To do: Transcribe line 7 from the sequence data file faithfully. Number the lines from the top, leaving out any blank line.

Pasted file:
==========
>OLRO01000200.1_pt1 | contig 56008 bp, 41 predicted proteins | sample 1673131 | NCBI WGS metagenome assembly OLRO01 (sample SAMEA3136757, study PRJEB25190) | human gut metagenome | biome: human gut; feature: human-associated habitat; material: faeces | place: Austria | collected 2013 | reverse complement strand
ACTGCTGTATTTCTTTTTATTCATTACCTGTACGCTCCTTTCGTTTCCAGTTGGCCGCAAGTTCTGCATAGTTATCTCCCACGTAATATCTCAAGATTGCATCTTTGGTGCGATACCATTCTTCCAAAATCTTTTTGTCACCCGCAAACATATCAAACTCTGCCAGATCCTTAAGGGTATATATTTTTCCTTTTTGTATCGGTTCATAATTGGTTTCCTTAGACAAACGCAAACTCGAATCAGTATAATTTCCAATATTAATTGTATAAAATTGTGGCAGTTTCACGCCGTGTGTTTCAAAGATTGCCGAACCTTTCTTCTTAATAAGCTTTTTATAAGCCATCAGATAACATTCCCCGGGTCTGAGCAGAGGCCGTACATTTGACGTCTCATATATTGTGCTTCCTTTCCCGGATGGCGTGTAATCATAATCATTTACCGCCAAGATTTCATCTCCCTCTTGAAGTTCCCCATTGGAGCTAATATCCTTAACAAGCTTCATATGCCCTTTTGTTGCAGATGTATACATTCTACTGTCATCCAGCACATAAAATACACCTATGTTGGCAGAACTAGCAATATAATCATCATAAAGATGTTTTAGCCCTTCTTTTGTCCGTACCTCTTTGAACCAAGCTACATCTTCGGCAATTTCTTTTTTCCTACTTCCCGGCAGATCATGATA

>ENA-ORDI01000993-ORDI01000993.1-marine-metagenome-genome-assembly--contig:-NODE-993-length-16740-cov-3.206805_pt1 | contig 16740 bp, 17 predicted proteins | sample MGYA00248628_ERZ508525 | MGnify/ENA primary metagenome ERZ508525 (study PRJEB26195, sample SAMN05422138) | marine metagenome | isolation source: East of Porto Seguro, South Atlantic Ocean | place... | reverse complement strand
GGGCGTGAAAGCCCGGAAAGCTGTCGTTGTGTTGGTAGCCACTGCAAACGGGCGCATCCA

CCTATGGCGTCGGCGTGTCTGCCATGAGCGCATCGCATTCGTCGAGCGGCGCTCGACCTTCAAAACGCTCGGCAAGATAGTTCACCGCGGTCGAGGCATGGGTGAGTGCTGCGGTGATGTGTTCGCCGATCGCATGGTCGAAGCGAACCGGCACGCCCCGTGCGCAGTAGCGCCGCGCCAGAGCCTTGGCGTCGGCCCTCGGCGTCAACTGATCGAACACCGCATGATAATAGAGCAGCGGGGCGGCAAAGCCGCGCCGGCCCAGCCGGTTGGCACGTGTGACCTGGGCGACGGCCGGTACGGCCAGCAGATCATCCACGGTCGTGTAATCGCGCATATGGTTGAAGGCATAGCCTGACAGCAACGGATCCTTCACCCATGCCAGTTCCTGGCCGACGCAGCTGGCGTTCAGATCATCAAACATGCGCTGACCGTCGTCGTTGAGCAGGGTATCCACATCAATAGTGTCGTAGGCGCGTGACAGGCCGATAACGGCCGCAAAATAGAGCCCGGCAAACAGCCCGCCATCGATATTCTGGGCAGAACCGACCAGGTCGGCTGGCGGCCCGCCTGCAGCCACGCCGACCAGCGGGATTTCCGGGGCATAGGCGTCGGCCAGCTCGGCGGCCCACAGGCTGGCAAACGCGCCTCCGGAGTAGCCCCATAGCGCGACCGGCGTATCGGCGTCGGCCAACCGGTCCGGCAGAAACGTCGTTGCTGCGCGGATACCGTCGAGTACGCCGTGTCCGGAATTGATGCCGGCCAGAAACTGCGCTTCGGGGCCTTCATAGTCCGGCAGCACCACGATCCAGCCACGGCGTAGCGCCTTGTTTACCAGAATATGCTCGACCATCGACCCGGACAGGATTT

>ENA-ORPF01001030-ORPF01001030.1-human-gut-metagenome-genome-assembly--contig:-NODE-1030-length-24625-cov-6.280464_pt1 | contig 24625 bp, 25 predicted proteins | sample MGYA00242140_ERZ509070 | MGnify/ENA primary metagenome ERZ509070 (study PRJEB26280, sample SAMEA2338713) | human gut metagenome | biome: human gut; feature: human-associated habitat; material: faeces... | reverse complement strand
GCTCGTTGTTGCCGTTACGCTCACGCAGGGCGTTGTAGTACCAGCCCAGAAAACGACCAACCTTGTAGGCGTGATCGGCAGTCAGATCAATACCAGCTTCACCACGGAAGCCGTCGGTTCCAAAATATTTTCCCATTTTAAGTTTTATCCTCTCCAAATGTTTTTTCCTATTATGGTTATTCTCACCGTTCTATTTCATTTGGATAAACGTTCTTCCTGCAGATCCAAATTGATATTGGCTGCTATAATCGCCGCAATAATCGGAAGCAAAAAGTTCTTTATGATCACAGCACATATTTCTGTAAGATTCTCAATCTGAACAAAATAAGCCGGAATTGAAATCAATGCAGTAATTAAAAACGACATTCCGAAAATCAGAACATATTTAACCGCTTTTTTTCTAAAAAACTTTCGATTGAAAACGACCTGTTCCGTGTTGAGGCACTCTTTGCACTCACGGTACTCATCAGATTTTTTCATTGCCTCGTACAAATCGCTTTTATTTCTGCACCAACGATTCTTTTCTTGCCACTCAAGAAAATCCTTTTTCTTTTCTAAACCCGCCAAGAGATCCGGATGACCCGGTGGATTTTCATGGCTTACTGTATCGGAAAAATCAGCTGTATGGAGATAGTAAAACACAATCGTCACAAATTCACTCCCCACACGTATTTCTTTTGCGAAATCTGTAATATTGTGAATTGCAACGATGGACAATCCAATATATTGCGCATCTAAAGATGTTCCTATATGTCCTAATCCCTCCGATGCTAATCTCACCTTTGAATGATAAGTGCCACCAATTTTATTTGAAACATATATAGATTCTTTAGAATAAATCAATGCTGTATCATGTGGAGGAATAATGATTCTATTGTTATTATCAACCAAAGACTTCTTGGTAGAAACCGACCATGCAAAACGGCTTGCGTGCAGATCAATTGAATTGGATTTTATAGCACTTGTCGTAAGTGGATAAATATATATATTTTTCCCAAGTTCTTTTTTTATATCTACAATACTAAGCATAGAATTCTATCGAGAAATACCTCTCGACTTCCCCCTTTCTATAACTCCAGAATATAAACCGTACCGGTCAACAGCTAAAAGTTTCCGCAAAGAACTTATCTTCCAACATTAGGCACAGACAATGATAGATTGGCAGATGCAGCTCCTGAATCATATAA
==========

GCTCGTTGTTGCCGTTACGCTCACGCAGGGCGTTGTAGTACCAGCCCAGAAAACGACCAACCTTGTAGGCGTGATCGGCAGTCAGATCAATACCAGCTTCACCACGGAAGCCGTCGGTTCCAAAATATTTTCCCATTTTAAGTTTTATCCTCTCCAAATGTTTTTTCCTATTATGGTTATTCTCACCGTTCTATTTCATTTGGATAAACGTTCTTCCTGCAGATCCAAATTGATATTGGCTGCTATAATCGCCGCAATAATCGGAAGCAAAAAGTTCTTTATGATCACAGCACATATTTCTGTAAGATTCTCAATCTGAACAAAATAAGCCGGAATTGAAATCAATGCAGTAATTAAAAACGACATTCCGAAAATCAGAACATATTTAACCGCTTTTTTTCTAAAAAACTTTCGATTGAAAACGACCTGTTCCGTGTTGAGGCACTCTTTGCACTCACGGTACTCATCAGATTTTTTCATTGCCTCGTACAAATCGCTTTTATTTCTGCACCAACGATTCTTTTCTTGCCACTCAAGAAAATCCTTTTTCTTTTCTAAACCCGCCAAGAGATCCGGATGACCCGGTGGATTTTCATGGCTTACTGTATCGGAAAAATCAGCTGTATGGAGATAGTAAAACACAATCGTCACAAATTCACTCCCCACACGTATTTCTTTTGCGAAATCTGTAATATTGTGAATTGCAACGATGGACAATCCAATATATTGCGCATCTAAAGATGTTCCTATATGTCCTAATCCCTCCGATGCTAATCTCACCTTTGAATGATAAGTGCCACCAATTTTATTTGAAACATATATAGATTCTTTAGAATAAATCAATGCTGTATCATGTGGAGGAATAATGATTCTATTGTTATTATCAACCAAAGACTTCTTGGTAGAAACCGACCATGCAAAACGGCTTGCGTGCAGATCAATTGAATTGGATTTTATAGCACTTGTCGTAAGTGGATAAATATATATATTTTTCCCAAGTTCTTTTTTTATATCTACAATACTAAGCATAGAATTCTATCGAGAAATACCTCTCGACTTCCCCCTTTCTATAACTCCAGAATATAAACCGTACCGGTCAACAGCTAAAAGTTTCCGCAAAGAACTTATCTTCCAACATTAGGCACAGACAATGATAGATTGGCAGATGCAGCTCCTGAATCATATAA